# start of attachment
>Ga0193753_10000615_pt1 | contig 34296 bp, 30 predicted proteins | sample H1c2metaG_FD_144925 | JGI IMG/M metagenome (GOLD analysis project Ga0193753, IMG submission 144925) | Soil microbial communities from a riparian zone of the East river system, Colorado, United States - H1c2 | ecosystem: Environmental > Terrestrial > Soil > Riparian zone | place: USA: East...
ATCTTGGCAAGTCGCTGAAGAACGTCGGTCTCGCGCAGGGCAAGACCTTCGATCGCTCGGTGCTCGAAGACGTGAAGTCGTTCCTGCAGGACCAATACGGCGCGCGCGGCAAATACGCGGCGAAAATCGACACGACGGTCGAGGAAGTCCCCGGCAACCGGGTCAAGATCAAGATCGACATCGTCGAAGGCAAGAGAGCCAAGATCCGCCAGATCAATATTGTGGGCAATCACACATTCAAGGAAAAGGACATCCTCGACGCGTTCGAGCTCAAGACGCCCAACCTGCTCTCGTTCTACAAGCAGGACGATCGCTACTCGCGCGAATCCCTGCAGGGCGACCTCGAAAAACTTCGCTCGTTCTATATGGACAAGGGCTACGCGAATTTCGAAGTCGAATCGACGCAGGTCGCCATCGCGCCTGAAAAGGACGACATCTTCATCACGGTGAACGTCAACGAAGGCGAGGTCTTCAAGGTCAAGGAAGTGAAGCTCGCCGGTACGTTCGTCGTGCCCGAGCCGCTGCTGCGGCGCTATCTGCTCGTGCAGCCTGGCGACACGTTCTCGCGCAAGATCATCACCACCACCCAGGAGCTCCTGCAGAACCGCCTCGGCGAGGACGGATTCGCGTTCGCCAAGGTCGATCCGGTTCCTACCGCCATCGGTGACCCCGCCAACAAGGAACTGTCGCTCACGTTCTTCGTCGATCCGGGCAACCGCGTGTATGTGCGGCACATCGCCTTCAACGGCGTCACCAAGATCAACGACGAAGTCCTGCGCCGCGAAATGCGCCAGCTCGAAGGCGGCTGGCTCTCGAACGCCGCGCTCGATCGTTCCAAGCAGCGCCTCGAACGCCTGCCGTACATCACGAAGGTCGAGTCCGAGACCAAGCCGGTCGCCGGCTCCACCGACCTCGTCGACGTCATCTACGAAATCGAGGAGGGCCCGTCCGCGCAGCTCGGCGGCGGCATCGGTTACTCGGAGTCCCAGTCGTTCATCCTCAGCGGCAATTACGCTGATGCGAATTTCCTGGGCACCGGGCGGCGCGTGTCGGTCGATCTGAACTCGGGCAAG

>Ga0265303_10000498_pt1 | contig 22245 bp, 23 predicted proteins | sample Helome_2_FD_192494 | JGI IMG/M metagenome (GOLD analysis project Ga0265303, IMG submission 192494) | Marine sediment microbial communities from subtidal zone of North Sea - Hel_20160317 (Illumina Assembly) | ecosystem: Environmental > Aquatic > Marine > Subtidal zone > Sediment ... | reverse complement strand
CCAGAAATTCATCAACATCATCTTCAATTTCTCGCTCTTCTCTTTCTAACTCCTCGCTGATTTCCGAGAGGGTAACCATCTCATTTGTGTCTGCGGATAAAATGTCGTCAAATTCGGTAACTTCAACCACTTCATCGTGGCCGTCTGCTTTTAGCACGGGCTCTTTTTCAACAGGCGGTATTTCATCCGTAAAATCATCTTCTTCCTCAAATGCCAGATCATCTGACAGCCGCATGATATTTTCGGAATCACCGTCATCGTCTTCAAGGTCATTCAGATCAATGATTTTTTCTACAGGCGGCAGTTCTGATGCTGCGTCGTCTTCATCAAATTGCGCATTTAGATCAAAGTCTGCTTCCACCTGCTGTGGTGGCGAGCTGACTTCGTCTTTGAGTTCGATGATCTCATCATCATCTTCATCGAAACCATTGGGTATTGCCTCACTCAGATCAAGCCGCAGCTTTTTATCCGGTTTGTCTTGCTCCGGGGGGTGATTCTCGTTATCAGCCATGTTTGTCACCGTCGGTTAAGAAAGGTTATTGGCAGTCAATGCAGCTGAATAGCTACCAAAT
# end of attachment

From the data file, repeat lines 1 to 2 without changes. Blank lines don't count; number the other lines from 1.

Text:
>Ga0193753_10000615_pt1 | contig 34296 bp, 30 predicted proteins | sample H1c2metaG_FD_144925 | JGI IMG/M metagenome (GOLD analysis project Ga0193753, IMG submission 144925) | Soil microbial communities from a riparian zone of the East river system, Colorado, United States - H1c2 | ecosystem: Environmental > Terrestrial > Soil > Riparian zone | place: USA: East...
ATCTTGGCAAGTCGCTGAAGAACGTCGGTCTCGCGCAGGGCAAGACCTTCGATCGCTCGGTGCTCGAAGACGTGAAGTCGTTCCTGCAGGACCAATACGGCGCGCGCGGCAAATACGCGGCGAAAATCGACACGACGGTCGAGGAAGTCCCCGGCAACCGGGTCAAGATCAAGATCGACATCGTCGAAGGCAAGAGAGCCAAGATCCGCCAGATCAATATTGTGGGCAATCACACATTCAAGGAAAAGGACATCCTCGACGCGTTCGAGCTCAAGACGCCCAACCTGCTCTCGTTCTACAAGCAGGACGATCGCTACTCGCGCGAATCCCTGCAGGGCGACCTCGAAAAACTTCGCTCGTTCTATATGGACAAGGGCTACGCGAATTTCGAAGTCGAATCGACGCAGGTCGCCATCGCGCCTGAAAAGGACGACATCTTCATCACGGTGAACGTCAACGAAGGCGAGGTCTTCAAGGTCAAGGAAGTGAAGCTCGCCGGTACGTTCGTCGTGCCCGAGCCGCTGCTGCGGCGCTATCTGCTCGTGCAGCCTGGCGACACGTTCTCGCGCAAGATCATCACCACCACCCAGGAGCTCCTGCAGAACCGCCTCGGCGAGGACGGATTCGCGTTCGCCAAGGTCGATCCGGTTCCTACCGCCATCGGTGACCCCGCCAACAAGGAACTGTCGCTCACGTTCTTCGTCGATCCGGGCAACCGCGTGTATGTGCGGCACATCGCCTTCAACGGCGTCACCAAGATCAACGACGAAGTCCTGCGCCGCGAAATGCGCCAGCTCGAAGGCGGCTGGCTCTCGAACGCCGCGCTCGATCGTTCCAAGCAGCGCCTCGAACGCCTGCCGTACATCACGAAGGTCGAGTCCGAGACCAAGCCGGTCGCCGGCTCCACCGACCTCGTCGACGTCATCTACGAAATCGAGGAGGGCCCGTCCGCGCAGCTCGGCGGCGGCATCGGTTACTCGGAGTCCCAGTCGTTCATCCTCAGCGGCAATTACGCTGATGCGAATTTCCTGGGCACCGGGCGGCGCGTGTCGGTCGATCTGAACTCGGGCAAG